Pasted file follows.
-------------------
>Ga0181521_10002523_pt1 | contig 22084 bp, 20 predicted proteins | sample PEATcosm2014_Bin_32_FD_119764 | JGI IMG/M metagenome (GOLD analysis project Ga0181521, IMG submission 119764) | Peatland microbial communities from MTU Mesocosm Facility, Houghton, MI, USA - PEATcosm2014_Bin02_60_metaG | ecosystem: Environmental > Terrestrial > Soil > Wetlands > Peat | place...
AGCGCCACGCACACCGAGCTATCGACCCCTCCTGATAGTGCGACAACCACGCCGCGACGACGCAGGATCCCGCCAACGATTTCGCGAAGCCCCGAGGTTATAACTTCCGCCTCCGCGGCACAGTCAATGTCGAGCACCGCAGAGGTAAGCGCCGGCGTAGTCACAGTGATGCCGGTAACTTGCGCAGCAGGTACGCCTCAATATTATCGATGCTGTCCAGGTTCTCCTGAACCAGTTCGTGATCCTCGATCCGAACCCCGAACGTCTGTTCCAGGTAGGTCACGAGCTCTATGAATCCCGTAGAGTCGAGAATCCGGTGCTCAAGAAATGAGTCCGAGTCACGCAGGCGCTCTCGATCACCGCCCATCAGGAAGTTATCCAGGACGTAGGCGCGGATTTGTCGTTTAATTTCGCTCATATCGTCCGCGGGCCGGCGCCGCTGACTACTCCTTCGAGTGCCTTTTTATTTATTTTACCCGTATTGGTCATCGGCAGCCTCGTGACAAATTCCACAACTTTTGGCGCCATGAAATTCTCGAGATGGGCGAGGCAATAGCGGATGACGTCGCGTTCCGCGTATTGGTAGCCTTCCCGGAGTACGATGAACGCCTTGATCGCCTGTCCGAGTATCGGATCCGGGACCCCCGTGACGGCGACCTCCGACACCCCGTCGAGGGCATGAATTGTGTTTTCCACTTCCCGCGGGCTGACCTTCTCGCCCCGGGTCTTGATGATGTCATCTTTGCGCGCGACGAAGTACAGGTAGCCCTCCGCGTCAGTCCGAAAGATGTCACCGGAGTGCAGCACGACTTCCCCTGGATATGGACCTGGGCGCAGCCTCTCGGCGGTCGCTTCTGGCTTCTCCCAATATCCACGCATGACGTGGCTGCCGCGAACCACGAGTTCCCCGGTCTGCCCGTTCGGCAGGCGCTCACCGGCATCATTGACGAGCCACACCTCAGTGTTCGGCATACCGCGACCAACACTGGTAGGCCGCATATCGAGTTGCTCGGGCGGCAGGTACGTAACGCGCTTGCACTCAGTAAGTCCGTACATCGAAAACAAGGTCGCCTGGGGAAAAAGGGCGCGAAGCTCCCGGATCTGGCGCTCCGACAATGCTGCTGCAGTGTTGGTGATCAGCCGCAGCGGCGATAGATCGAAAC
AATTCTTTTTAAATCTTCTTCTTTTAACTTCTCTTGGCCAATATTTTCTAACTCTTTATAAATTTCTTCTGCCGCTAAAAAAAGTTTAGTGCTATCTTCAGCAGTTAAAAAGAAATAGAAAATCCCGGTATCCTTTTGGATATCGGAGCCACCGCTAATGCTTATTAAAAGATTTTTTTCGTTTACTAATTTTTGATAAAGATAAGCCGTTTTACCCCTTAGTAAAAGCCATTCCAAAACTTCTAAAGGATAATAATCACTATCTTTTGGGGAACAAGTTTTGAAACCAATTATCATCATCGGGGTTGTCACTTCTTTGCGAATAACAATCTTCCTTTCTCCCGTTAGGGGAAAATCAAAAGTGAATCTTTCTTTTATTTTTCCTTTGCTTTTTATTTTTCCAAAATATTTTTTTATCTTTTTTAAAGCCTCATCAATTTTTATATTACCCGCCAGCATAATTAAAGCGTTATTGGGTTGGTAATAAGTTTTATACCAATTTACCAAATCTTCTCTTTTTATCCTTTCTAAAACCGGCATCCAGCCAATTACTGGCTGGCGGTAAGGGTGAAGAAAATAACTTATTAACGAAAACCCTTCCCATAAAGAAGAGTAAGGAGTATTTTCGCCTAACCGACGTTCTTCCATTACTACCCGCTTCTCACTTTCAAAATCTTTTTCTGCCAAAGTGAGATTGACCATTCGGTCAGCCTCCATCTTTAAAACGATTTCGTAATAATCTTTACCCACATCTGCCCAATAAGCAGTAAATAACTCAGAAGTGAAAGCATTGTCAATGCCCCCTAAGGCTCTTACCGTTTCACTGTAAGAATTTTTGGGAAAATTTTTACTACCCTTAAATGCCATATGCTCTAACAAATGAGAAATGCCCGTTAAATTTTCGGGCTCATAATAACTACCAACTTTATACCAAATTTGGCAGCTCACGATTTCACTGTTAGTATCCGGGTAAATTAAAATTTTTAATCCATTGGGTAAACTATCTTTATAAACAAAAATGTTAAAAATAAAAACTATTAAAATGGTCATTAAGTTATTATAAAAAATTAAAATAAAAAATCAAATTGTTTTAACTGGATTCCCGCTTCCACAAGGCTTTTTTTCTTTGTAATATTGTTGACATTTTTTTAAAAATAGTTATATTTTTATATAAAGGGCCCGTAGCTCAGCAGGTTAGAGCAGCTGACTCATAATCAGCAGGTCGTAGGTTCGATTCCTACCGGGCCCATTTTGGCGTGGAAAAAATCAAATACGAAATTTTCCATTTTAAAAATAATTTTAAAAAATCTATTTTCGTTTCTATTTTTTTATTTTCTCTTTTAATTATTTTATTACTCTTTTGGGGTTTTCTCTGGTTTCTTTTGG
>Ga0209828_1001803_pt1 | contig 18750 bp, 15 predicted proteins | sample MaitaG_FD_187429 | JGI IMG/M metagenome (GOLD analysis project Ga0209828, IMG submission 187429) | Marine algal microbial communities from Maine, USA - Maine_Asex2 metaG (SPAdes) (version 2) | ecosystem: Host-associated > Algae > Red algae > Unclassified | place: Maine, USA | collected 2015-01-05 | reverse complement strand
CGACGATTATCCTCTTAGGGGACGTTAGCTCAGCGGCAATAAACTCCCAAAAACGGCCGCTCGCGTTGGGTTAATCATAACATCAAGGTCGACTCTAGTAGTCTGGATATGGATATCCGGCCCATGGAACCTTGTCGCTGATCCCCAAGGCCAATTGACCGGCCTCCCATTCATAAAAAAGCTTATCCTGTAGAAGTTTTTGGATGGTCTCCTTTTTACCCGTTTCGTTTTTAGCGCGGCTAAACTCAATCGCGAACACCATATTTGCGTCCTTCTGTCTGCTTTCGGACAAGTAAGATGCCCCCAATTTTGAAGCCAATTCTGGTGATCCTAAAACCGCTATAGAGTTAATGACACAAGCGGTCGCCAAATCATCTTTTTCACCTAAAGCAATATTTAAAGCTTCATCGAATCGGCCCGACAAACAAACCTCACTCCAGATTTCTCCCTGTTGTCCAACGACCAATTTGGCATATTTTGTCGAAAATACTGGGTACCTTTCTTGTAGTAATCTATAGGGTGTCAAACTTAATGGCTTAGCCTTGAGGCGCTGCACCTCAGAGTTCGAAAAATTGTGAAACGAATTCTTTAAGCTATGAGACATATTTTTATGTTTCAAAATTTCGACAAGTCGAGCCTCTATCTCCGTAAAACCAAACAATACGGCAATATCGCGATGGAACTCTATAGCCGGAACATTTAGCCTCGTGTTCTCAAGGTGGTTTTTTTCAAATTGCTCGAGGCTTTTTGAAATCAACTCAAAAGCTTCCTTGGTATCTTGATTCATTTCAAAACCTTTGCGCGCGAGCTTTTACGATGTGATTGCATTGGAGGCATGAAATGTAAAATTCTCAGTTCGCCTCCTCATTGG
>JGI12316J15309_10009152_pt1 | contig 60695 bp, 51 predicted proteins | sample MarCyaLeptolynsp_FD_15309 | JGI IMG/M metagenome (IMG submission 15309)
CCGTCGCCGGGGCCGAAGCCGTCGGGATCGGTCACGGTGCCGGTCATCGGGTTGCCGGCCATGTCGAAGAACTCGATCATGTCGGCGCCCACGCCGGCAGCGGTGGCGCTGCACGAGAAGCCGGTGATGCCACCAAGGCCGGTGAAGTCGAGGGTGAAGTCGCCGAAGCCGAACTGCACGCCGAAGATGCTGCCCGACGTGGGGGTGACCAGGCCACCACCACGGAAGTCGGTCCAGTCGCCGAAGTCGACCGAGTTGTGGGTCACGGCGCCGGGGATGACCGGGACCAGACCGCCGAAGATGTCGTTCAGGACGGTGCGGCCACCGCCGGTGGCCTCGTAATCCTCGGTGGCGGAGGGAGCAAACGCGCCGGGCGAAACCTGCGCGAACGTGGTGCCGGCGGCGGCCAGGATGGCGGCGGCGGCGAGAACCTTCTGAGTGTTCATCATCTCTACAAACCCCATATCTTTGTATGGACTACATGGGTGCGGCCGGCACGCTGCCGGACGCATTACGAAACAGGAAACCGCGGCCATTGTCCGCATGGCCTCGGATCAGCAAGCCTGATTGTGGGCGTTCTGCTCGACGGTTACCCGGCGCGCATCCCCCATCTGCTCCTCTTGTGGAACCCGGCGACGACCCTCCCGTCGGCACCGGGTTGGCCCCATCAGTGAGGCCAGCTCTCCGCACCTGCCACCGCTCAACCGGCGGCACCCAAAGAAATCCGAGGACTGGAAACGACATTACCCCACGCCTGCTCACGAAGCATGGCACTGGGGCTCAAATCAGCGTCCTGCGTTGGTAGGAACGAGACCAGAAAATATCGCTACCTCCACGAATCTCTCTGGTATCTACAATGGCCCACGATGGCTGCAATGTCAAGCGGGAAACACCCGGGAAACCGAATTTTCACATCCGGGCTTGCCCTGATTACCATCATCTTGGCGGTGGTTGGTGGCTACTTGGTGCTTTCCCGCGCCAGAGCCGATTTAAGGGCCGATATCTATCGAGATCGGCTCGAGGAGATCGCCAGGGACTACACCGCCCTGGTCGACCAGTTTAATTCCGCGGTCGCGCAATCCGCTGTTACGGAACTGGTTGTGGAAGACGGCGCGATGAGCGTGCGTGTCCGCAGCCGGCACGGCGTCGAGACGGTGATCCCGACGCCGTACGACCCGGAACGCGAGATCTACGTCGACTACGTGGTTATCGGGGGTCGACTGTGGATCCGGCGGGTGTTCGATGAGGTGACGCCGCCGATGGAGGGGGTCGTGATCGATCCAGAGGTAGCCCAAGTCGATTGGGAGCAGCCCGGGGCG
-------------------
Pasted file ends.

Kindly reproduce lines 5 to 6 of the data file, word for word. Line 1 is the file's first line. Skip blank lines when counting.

CGACGATTATCCTCTTAGGGGACGTTAGCTCAGCGGCAATAAACTCCCAAAAACGGCCGCTCGCGTTGGGTTAATCATAACATCAAGGTCGACTCTAGTAGTCTGGATATGGATATCCGGCCCATGGAACCTTGTCGCTGATCCCCAAGGCCAATTGACCGGCCTCCCATTCATAAAAAAGCTTATCCTGTAGAAGTTTTTGGATGGTCTCCTTTTTACCCGTTTCGTTTTTAGCGCGGCTAAACTCAATCGCGAACACCATATTTGCGTCCTTCTGTCTGCTTTCGGACAAGTAAGATGCCCCCAATTTTGAAGCCAATTCTGGTGATCCTAAAACCGCTATAGAGTTAATGACACAAGCGGTCGCCAAATCATCTTTTTCACCTAAAGCAATATTTAAAGCTTCATCGAATCGGCCCGACAAACAAACCTCACTCCAGATTTCTCCCTGTTGTCCAACGACCAATTTGGCATATTTTGTCGAAAATACTGGGTACCTTTCTTGTAGTAATCTATAGGGTGTCAAACTTAATGGCTTAGCCTTGAGGCGCTGCACCTCAGAGTTCGAAAAATTGTGAAACGAATTCTTTAAGCTATGAGACATATTTTTATGTTTCAAAATTTCGACAAGTCGAGCCTCTATCTCCGTAAAACCAAACAATACGGCAATATCGCGATGGAACTCTATAGCCGGAACATTTAGCCTCGTGTTCTCAAGGTGGTTTTTTTCAAATTGCTCGAGGCTTTTTGAAATCAACTCAAAAGCTTCCTTGGTATCTTGATTCATTTCAAAACCTTTGCGCGCGAGCTTTTACGATGTGATTGCATTGGAGGCATGAAATGTAAAATTCTCAGTTCGCCTCCTCATTGG
>JGI12316J15309_10009152_pt1 | contig 60695 bp, 51 predicted proteins | sample MarCyaLeptolynsp_FD_15309 | JGI IMG/M metagenome (IMG submission 15309)